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what words are indicators that you disagree with the speaker?

+2 votes
related -- what words are (aggravating) jargon for you that others might not recognize as jargon?

related -- what terms can have benign meanings, but usually don't?
asked Feb 6 by dot (57,690 points)
Radical and revolutionary. Those two among others listed below and many others annoy me when people use them and they seem to take on different meanings dependent on who is using them. I cringe when people use them when speaking with me lol.

2 Answers

0 votes
The phrase identity politics, as I so often hear it alongside implications that capitalism and the state are the real pillars of oppression, and the patriarchy, the gender binary, white supremacy, etc. are secondary issues at best, and fighting against such things is less revolutionary than fighting the state.
answered Feb 6 by Denver332 (480 points)
+1 vote
- proles, proletariat, workers, etc

- the people, the masses

- most labels that indicate a strong identity politics

- the word "rape" used as loosely and confusingly as so many so-called feminists seem to these days.

- anarcho-capitalist, "free" market, etc

- fair, just, moral

- rights, privileges

- objectively

- democracy, democratic


it feels like i could go on and on... but maybe i have interpreted the question a bit too broadly?
answered Feb 7 by funkyanarchy (12,210 points)
The aversion to the people or the masses, but workers is a descriptive term for a role/class in society. What's your issue with it?

"workers is a descriptive term for a role/class in society. What's your issue with it?"

class and society (at least mass society, which is the only kind i have any experience with). i'm allergic. class is a group identity, i don't like em. you apparently do, from what i've seen you write. we disagree.

If I had to guess, I'd say egoist aspects of anarchy and what it can do for the individual is more important to you, and the communist side and what it can do for people as a group is more important to me. I'd wager I have more Marxist sensibilities in general. But I don't know you very well.
i do not identify as an egoist (and i have issues with some of what self-proclaimed ones espouse). i do have strong tendencies towards individual sovereignty and autonomy, but not at the exclusion of others that i care about or choose to align with in a given situation. i just don't buy into the static groups (based on identities such as class, race, gender, etc) that have been predetermined to fill a particular role in society, as you put it.

i would agree you have more marxist sensibilities, again just from what i've read here.
I'd like to clarify, I appreciate labels insofar as they are useful social tools, and I don't see how to dismantle patriarchal, gender binary, and classist systems without identifying, not that I think they are particularly accurate. And to be honest, I'm a bit of a hypocrite, as I generally don't apply labels to myself. When people say, for example, "You sleep with women and men, sometimes? So you're bisexual?" My response is usually some variation. "Sure, if you want. Why the fuck not?" Because I couldn't give less of a shit.
it's a hugely broad question (at least as i intended it, maybe someone else will have a better interpretation than i do). and my list would be longer than the one you wrote, F@...

i want to add, D332, that i don't think "workers" is a useful label. almost everyone in a capitalist society works. the associations that you're taking for granted are what i have a problem with (i won't speak for F@, of course). even workers of an extremely specific type (workers on an assembly line in a specific factory, for example), will frequently have mutually exclusive ideas about what would make society better, what would make their lives better, etc. so talking about "workers" hides the disagreements, creates a false unity, and is a way to falsely represent a group of people based on an arbitrary criterion (unless you agree with marx that work is the only criterion that indicates someone's agency in a revolution).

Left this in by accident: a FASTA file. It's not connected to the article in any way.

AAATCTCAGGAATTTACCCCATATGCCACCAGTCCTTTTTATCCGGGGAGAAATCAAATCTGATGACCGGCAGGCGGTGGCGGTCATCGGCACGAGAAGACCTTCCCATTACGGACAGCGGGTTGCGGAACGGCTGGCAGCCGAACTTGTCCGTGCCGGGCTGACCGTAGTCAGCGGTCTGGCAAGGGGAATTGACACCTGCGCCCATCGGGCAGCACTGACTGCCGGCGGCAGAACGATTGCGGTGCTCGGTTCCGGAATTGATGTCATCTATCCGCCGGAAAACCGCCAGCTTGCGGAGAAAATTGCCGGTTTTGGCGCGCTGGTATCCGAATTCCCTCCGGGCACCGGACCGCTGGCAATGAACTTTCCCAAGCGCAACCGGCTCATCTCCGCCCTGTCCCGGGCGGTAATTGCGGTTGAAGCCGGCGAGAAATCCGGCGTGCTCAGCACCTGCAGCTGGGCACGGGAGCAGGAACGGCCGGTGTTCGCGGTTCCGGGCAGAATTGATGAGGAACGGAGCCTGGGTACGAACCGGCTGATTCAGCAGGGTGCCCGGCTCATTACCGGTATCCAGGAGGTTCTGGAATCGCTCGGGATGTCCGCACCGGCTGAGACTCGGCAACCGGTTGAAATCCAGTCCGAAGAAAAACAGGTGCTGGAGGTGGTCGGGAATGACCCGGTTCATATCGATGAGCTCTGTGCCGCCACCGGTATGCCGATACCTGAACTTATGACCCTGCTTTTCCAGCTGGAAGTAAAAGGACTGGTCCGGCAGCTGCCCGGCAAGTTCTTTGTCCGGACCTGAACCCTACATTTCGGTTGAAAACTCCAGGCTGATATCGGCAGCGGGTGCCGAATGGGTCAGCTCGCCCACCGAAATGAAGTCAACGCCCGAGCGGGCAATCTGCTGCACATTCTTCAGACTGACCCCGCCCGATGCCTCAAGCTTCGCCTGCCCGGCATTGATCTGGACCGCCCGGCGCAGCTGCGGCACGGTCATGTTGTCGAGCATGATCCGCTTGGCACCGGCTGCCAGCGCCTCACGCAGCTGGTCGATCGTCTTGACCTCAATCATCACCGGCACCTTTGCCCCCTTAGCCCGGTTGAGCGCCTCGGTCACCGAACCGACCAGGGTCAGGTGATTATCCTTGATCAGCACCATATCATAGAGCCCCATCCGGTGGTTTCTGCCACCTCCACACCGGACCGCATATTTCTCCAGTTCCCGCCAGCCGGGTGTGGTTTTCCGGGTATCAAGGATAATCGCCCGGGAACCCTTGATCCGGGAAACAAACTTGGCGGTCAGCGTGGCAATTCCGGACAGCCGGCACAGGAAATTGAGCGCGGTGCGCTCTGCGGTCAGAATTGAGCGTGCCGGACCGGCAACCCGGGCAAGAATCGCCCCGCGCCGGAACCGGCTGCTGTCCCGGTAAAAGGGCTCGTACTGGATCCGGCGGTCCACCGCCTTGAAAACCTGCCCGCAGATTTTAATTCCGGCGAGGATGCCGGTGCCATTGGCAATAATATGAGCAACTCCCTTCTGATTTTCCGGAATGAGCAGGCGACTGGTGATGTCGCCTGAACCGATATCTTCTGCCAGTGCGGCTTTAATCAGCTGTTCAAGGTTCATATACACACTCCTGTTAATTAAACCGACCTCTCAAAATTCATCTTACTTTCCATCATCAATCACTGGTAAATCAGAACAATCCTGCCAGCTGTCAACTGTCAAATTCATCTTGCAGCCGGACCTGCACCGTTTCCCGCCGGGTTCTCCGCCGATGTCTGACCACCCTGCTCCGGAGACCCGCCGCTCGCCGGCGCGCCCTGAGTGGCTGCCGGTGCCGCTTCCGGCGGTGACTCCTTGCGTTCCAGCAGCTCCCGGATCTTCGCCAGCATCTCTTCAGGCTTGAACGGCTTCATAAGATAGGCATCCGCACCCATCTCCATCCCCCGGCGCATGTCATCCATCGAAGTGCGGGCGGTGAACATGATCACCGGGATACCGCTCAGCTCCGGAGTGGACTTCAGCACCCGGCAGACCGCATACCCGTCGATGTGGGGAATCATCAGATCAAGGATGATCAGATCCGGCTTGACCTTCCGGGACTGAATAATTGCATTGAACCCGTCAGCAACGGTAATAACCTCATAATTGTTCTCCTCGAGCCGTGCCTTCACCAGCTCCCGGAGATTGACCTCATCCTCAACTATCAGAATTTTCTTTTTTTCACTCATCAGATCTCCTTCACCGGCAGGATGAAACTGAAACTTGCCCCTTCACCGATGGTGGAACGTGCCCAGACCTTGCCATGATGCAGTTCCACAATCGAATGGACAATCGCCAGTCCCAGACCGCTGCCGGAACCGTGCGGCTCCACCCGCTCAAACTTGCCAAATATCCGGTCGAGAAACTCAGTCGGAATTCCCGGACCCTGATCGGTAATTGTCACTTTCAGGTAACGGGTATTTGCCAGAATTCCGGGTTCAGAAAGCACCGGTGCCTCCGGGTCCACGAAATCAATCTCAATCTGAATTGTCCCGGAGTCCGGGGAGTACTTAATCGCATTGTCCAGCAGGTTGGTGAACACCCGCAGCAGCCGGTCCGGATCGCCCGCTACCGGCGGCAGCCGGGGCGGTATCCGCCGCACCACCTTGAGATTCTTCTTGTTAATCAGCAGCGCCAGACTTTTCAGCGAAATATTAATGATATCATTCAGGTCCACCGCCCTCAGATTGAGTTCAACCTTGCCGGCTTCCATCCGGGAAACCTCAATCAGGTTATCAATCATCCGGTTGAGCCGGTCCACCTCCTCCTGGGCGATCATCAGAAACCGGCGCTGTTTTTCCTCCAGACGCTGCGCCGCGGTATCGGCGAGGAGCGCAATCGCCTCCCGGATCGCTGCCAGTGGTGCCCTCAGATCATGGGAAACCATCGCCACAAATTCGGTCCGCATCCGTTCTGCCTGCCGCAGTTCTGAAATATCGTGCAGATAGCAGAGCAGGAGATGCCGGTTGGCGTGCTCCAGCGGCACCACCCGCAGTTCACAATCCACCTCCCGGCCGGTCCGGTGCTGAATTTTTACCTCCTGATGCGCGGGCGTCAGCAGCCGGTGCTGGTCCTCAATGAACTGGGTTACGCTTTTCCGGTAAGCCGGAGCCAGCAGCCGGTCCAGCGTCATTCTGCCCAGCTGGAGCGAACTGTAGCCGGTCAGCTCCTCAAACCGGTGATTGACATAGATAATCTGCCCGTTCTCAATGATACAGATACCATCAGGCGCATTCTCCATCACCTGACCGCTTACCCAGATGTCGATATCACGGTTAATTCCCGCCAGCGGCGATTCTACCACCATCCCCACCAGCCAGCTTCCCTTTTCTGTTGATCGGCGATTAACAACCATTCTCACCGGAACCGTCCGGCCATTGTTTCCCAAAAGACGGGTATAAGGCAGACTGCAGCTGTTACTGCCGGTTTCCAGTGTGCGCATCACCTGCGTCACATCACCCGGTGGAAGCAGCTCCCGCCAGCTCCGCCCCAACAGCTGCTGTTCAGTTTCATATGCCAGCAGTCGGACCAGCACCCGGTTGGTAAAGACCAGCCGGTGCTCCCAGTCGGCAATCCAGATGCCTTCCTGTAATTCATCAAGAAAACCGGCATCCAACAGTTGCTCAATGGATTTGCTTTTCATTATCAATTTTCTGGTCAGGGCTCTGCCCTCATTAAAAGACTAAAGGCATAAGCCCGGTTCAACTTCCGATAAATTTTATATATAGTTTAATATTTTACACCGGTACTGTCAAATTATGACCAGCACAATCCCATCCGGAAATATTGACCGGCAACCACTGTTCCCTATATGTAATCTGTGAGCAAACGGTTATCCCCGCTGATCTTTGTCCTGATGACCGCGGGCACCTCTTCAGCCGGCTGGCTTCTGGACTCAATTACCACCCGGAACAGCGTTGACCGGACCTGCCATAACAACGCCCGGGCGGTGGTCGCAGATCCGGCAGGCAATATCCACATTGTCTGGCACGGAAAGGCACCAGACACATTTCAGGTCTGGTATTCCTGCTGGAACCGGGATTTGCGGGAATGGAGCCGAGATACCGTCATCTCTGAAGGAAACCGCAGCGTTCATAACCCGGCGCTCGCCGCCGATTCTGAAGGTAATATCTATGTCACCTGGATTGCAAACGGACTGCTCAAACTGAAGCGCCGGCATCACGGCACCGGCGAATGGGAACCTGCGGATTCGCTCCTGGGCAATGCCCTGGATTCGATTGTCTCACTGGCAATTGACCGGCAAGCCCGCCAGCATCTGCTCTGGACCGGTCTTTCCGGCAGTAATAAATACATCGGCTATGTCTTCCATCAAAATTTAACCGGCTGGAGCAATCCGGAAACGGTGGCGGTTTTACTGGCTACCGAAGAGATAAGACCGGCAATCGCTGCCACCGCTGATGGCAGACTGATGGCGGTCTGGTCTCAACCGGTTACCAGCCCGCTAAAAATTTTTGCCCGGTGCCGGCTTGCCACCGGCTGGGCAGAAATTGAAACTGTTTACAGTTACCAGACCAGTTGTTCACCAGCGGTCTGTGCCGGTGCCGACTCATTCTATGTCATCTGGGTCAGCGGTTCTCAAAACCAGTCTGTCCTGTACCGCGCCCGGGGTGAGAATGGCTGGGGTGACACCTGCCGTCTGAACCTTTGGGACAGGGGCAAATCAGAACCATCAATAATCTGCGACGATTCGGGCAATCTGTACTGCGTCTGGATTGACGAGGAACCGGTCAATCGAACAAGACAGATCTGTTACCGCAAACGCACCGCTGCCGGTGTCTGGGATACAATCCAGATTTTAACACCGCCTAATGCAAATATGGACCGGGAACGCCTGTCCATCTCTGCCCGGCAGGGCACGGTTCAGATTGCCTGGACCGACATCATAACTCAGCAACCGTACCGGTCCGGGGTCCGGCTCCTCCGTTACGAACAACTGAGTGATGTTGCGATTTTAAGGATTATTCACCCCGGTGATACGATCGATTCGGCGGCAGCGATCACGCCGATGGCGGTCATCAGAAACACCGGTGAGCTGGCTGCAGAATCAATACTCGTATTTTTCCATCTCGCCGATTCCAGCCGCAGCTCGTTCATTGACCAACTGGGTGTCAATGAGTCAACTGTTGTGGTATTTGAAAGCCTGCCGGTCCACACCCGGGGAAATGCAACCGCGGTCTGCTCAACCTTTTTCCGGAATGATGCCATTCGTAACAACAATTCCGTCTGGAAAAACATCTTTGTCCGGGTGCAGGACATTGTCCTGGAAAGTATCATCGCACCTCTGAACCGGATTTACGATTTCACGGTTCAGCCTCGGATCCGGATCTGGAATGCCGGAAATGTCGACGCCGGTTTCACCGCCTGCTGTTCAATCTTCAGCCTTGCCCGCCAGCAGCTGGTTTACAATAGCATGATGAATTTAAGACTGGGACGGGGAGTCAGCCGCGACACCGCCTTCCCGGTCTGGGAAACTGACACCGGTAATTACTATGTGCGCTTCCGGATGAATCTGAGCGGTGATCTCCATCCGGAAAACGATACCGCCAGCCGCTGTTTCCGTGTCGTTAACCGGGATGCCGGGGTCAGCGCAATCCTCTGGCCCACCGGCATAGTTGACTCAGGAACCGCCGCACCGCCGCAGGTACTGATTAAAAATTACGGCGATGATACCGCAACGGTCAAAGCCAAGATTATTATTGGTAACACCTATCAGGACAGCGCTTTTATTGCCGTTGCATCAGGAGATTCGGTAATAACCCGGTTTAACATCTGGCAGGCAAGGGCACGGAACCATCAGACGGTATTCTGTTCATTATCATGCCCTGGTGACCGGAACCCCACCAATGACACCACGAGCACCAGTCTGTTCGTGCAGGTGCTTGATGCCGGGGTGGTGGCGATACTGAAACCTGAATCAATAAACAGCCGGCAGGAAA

my .02 :)
Hmm, that makes sense. I suppose I use worker as a more accessible term  than proletariat, and less dehumanizing than the masses or the public, to mean someone who doesn't have significant investments or land ownership  outside of, perhaps, their own home and possibly small business. That does assume a lot, and carries more baggage than I've ever considered. Hmm.

I don't really agree with Marx on that point, no. This is a safe and easy opinion, but I think he's excellent at diagnosing problems, hit and miss with solutions and revolutionary strategy
marx covers a huge territory himself, from philosophy to economics to prophecy.

he is fundamental to how most politically-minded people consider topics like social change and social structure (at least in the u.s.), even if they've never heard his name. i look forward to a broader swath of anarchists having a more holistic foundation. :)

edit: the words 'proletariat," "the masses", and "the public", are all problems for the exact same reasons that "workers" are. fwtw.
Don't get me wrong, I very much appreciate Marx. I'd recommend his 1844 Manuscripts to anyone interested in politics, (they've probably already heard of the manifesto.) Like anything, it evolves, though, and other thinkers do a better job addressing other oppression constructions in society, (like patriarchal or race based ones,) and I don't buy into several of Marx's conclusions even when I follow the arguments that lead up to them. Some people treat it like gospel. No anarchists I've met, though.
dot: your comment above re: the use of "workers" is spot the fuck on from top to bottom, imo. worth at least 10c.
woo hoo! 8 more cents! :D
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